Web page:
Man differs from animals by the extraordinary development of the brain and the power of articulate language. Truly as civilizations advance, man continues to study and explore the world.

Since the beginning of time, language has become essential in the progress and evolution of time. Of the caves and tribes; signs and symbols were evident in gestures, communication, and various art forms in man’s way of life.

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1. The bow-wow theory: speech that mimics natural sounds, such as the barking of dogs and other animals, etc.

2. The pooh-pooh theory: Speech is derived from instinctive ejaculations caused by pain, joy, or other intense feelings or sensations. The oldest linguistic form was interjections and exclamations.

3. The ding-dong theory. This theory is a mystical harmony between sound and the senses, according to which for each interior impression there is an appropriate expression on the outside: “everything that is struck sounds. Each substance has its peculiar ring.” (For example: the bell)

4. The ye-he-ho theory – The words emerged as a result of the expressions that followed a strong muscular effort. It would be a relief to the body to let the breath come out loud and repeatedly, to “push” and “drag.” This theory was proposed by a 19th century scholar, Noire.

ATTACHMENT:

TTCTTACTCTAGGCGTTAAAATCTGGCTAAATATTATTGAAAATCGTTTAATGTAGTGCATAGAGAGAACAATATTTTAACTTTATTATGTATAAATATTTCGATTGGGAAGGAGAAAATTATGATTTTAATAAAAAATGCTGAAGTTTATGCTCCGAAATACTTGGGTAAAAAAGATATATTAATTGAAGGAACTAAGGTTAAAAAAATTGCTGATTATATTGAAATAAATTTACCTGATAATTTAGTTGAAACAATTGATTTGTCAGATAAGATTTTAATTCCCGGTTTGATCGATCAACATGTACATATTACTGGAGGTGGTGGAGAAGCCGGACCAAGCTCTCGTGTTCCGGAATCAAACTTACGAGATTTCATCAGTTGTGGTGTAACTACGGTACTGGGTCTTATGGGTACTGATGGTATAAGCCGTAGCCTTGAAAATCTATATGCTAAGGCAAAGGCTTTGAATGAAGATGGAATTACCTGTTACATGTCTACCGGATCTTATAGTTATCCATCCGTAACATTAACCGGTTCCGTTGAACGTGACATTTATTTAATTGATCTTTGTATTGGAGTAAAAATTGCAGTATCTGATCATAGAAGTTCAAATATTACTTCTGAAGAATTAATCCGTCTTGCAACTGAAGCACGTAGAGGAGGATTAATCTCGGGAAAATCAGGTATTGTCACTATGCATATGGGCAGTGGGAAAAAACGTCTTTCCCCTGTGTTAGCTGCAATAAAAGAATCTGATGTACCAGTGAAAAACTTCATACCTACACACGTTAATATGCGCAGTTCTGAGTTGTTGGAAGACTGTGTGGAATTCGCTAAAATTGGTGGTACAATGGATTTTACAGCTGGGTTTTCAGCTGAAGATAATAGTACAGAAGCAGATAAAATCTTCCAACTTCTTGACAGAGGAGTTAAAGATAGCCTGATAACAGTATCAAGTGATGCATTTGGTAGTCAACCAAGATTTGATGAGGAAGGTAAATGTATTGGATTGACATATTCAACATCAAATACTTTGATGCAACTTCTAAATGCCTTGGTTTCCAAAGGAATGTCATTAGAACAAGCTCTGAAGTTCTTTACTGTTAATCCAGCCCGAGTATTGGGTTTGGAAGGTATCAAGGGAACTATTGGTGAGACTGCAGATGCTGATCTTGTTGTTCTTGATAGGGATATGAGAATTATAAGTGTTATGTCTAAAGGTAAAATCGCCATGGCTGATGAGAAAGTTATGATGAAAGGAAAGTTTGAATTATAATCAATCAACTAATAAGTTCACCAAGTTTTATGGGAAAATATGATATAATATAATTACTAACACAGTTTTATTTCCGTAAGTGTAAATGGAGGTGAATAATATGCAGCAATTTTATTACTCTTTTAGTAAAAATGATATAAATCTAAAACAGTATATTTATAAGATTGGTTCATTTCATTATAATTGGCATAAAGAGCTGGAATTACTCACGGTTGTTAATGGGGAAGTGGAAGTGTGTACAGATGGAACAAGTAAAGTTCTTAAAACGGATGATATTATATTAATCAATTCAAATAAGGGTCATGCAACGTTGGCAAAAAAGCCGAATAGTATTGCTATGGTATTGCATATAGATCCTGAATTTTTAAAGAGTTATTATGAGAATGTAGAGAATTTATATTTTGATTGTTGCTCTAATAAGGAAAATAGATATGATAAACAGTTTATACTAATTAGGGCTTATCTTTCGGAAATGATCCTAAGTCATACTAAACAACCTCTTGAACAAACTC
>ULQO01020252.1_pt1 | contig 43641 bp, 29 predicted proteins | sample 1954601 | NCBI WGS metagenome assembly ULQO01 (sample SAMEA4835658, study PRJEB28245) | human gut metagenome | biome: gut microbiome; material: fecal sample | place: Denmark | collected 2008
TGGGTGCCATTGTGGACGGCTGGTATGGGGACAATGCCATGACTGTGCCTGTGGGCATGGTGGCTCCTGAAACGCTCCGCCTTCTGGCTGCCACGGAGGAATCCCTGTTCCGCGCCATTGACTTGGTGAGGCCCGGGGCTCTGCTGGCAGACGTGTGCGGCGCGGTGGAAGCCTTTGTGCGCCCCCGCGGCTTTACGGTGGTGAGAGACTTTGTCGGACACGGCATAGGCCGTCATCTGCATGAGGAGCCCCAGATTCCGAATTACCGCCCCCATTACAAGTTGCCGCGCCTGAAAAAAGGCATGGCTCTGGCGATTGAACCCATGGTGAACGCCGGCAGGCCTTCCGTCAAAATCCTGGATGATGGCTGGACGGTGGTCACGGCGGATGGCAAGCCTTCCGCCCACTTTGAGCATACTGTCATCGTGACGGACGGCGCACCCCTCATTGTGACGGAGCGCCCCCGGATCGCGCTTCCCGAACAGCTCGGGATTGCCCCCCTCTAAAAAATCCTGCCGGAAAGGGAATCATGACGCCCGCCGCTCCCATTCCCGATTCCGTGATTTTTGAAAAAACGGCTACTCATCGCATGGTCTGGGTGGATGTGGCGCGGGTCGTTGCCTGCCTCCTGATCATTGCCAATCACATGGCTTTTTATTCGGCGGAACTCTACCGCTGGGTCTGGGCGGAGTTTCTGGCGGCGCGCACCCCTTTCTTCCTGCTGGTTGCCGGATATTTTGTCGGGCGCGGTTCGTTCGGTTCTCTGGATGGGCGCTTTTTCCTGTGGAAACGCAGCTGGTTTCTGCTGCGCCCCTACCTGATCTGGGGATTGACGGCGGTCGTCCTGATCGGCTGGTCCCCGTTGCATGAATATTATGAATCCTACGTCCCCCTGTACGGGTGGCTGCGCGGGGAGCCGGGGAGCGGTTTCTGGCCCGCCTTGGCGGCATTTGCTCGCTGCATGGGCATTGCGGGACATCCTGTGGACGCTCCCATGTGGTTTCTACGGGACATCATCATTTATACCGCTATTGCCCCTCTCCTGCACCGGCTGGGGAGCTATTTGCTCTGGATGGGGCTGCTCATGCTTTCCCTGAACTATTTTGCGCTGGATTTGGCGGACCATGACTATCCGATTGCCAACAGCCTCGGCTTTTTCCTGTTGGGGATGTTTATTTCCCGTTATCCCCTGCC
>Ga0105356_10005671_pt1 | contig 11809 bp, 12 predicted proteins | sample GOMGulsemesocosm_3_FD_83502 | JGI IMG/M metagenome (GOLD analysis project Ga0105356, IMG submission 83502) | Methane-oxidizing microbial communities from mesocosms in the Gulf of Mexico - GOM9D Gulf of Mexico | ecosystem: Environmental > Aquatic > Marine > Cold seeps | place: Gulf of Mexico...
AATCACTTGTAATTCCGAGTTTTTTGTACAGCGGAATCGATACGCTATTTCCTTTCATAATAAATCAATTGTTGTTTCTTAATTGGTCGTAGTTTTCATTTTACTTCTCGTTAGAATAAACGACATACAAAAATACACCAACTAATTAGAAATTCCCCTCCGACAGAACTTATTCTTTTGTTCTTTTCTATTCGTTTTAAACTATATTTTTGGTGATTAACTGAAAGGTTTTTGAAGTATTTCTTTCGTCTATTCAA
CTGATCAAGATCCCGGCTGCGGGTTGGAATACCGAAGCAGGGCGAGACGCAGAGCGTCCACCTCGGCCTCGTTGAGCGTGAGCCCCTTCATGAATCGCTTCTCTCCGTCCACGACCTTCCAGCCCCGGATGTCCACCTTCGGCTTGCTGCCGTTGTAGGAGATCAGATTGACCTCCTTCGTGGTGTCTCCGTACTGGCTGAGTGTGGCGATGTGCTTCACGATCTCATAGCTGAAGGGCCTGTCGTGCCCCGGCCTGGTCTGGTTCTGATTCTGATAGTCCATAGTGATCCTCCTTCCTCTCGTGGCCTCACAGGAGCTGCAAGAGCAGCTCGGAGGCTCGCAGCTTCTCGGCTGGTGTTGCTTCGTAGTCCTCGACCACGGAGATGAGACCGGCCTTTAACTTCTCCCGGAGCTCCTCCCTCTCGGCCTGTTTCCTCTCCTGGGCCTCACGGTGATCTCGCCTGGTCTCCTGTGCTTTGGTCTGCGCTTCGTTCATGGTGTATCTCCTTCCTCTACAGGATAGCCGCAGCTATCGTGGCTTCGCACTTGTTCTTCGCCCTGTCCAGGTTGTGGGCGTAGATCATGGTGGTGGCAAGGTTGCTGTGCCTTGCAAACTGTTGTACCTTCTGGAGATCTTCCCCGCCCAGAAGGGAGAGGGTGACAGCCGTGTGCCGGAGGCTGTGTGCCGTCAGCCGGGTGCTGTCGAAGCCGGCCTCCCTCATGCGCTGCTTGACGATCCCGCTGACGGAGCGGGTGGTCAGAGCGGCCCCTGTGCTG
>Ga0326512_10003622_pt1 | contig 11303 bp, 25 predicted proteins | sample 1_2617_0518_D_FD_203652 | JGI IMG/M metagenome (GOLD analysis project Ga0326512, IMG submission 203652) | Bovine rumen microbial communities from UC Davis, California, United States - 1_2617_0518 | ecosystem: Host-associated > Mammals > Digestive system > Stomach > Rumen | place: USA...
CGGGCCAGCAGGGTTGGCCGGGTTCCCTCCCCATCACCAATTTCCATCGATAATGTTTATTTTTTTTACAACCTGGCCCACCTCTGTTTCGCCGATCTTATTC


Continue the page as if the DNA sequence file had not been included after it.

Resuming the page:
5. The gestural theory: speech that was born when men began to imitate with the language and the gestures they made with the body. Sir Richard Paget quotes a passage from Darwin’s book, “The Expression of the Emotions.”

The language was thus produced, by the tongue, the lips and the jaw imitating movements is a gesture that means “eating”, others call such gestures “pantomime”.

6. The tarara-boom-de-ay theory – Speech that originated in the semi-musical expressions of primitive man when his main vocal exercise was meaningless humming and singing.

Example: “Hooray! Let’s give thanks.” This theory has been suggested by Professor Otto Jespersen.

This also highlights the romantic image of love and hymns.

7. The tally-ho theory: this theory was born as a result of the communication needs that arose during the hunt; believing that the first speech was an imperative language that consisted only of commands such as the cry of a baby or an animal pleading, etc.

Henry James quotes “All of life returns to the question of our speech, the medium through which we communicate.”

The signs and symbols of a language in the daily affairs of peoples transmit an orderly and convenient communication system that shows the progress of cultures for all times.

Rosa Flores Martinez



A review: theories of the origin of speech

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